DARKE COUNTY — Sam Custer of the OSU Darke County Extension Office reports that a case of avian influenza, or “bird flu,” has been discovered in a southwest Indiana turkey flock.
“Indiana has a confirmed case of highly pathogenic avian influenza, H7N8,” said Custer. “It was found in a commercial turkey flock in southwestern Indiana’s Dubois County and reported on Thursday.”
“I have been in conversation with Dr. El-Gazzar, Assistant Professor and Poultry Extension Veterinarian, Department of Veterinary Preventive Medicine, The Ohio State University, this afternoon.”
“My understanding is that it is a 10-house, 60,000-bird turkey facility, confirmed positive yesterday around 4 p.m. Not all 10 houses are affected, only two. The affected houses will be depopulated today to meet the 24 hours goal, but the rest of the houses will be finished some time tomorrow. The planned disposal method is in-house composting.”
“There are 65 commercial facilities in the 10-kilometer zone and they are all sampled and being tested as we speak. A door-to-door effort to sample all non-commercial poultry is underway,” he said.
Custer added, “This virus is different from last year virus and it is of North American lineage. This particular combination is uncommon but is not unheard of. Only partial sequences have been obtained and the full sequence of the virus necessary for a better understanding of its origin will be obtained sometime next week. Notification to the international community is underway and a few countries have already shut down exports from the United States.”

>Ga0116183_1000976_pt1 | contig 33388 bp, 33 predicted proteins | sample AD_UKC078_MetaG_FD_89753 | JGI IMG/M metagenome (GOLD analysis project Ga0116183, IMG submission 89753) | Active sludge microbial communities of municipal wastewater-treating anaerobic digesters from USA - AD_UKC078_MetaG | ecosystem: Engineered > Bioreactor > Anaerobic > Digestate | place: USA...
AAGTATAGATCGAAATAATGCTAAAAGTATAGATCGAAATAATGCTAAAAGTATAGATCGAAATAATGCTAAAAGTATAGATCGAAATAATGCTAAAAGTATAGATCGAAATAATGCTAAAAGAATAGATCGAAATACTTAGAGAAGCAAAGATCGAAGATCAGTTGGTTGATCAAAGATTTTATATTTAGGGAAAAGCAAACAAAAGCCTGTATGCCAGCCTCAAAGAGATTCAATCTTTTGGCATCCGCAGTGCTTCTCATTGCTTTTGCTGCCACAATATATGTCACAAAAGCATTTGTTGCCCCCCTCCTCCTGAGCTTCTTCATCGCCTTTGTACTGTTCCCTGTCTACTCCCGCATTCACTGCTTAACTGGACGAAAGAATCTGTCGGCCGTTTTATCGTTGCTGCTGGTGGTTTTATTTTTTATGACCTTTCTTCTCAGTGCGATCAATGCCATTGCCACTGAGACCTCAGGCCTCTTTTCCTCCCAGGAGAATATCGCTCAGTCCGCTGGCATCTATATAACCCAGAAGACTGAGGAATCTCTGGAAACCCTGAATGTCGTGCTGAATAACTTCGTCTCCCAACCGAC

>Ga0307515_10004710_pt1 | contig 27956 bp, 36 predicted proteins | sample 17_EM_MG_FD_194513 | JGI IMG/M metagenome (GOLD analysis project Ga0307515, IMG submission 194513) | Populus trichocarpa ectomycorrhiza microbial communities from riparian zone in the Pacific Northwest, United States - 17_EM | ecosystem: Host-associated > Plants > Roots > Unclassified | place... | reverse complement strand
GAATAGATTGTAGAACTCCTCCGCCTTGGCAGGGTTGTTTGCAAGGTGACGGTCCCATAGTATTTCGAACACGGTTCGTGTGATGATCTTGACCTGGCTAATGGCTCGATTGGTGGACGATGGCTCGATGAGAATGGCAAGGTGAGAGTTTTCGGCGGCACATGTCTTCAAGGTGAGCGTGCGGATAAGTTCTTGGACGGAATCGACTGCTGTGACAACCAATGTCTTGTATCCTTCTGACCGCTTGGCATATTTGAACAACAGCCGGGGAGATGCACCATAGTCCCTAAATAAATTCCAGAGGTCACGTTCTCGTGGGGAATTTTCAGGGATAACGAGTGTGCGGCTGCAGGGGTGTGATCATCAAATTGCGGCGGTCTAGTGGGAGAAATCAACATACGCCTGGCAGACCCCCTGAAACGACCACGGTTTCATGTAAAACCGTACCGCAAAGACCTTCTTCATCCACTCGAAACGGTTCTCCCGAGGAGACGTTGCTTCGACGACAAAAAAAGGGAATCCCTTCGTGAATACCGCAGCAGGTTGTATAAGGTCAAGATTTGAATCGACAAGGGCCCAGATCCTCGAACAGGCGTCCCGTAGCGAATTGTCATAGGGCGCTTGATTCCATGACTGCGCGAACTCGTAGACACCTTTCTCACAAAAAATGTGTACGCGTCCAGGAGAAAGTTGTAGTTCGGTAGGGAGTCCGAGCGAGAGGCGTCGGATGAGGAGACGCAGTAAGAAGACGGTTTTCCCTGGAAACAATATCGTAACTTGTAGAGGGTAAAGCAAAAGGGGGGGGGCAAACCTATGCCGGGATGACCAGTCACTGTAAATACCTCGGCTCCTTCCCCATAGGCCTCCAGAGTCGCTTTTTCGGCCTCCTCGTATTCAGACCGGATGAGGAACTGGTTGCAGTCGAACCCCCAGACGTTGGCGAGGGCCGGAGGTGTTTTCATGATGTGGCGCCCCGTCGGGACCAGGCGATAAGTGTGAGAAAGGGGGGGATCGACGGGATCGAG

Custer warns that “caution, discretion and biosecurity should be observed in all commercial and noncommercial poultry premises.”
He added, “We are monitoring this outbreak very closely. There are new protocols in place to help control the spread. I hope they work. Darke and Mercer County are very heavily populated with poultry and an outbreak in this area would be devastating to our community.”
In June 2015, the Ohio Department of Agriculture banned live birds at shows throughout the state, including the Darke County Fair, due to a wide-ranging strain of avian flu that affected the Midwest. The ban was only recently lifted on Dec. 17, 2015.